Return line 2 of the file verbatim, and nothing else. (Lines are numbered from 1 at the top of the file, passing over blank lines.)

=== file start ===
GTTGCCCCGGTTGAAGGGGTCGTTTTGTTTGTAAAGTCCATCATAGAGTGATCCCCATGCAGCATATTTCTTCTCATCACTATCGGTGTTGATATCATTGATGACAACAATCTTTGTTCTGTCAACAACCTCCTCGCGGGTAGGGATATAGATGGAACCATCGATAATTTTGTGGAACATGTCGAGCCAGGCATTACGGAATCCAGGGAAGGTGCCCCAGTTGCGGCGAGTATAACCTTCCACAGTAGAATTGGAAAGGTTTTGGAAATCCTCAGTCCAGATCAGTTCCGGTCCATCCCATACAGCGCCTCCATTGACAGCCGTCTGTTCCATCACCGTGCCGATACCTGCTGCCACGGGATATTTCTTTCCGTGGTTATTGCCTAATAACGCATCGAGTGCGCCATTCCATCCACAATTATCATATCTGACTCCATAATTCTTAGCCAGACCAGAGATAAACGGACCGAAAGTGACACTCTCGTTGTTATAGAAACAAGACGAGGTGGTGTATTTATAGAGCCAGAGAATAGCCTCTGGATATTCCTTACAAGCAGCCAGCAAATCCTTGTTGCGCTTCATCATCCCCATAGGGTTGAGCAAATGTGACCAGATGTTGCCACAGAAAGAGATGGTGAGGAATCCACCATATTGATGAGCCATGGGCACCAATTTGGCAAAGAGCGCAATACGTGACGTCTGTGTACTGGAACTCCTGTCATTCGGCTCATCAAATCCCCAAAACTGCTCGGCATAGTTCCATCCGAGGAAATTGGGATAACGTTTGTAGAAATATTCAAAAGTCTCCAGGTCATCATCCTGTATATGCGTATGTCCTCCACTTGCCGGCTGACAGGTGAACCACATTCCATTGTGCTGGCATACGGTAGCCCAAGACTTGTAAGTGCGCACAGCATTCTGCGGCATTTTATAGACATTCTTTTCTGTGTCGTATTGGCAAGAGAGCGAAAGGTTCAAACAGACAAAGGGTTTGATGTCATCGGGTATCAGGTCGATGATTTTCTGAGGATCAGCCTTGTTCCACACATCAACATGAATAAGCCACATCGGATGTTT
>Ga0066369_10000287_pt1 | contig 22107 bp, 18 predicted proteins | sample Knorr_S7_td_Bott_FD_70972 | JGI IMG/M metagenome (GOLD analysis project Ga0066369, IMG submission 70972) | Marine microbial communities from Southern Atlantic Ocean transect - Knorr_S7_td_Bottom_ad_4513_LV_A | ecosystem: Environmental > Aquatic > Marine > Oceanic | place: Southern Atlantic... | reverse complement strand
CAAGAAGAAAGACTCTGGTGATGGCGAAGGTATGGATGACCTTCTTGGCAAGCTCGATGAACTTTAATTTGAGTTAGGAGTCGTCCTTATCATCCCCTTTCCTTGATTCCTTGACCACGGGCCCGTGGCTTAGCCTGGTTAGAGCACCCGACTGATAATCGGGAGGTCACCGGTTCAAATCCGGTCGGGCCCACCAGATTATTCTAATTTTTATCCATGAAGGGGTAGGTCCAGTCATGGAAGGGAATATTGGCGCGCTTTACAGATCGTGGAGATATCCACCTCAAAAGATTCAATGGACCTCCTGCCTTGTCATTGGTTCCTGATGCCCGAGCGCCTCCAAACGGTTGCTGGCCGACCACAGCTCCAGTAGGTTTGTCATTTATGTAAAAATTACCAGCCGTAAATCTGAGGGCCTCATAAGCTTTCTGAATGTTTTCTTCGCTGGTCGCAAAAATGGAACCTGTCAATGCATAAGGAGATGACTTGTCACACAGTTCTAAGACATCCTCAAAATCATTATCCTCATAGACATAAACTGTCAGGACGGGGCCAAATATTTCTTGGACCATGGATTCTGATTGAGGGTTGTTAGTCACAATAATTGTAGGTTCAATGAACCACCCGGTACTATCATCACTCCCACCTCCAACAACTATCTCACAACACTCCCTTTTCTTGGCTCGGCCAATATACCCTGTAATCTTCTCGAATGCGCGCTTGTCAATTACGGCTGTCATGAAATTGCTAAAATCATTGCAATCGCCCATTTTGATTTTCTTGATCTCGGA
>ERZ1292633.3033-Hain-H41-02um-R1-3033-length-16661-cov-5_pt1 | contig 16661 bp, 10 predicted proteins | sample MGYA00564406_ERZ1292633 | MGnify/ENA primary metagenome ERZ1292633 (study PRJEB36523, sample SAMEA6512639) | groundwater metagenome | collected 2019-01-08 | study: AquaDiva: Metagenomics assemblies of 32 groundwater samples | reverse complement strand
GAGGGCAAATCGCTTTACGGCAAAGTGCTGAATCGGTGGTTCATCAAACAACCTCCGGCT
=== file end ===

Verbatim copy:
>Ga0066369_10000287_pt1 | contig 22107 bp, 18 predicted proteins | sample Knorr_S7_td_Bott_FD_70972 | JGI IMG/M metagenome (GOLD analysis project Ga0066369, IMG submission 70972) | Marine microbial communities from Southern Atlantic Ocean transect - Knorr_S7_td_Bottom_ad_4513_LV_A | ecosystem: Environmental > Aquatic > Marine > Oceanic | place: Southern Atlantic... | reverse complement strand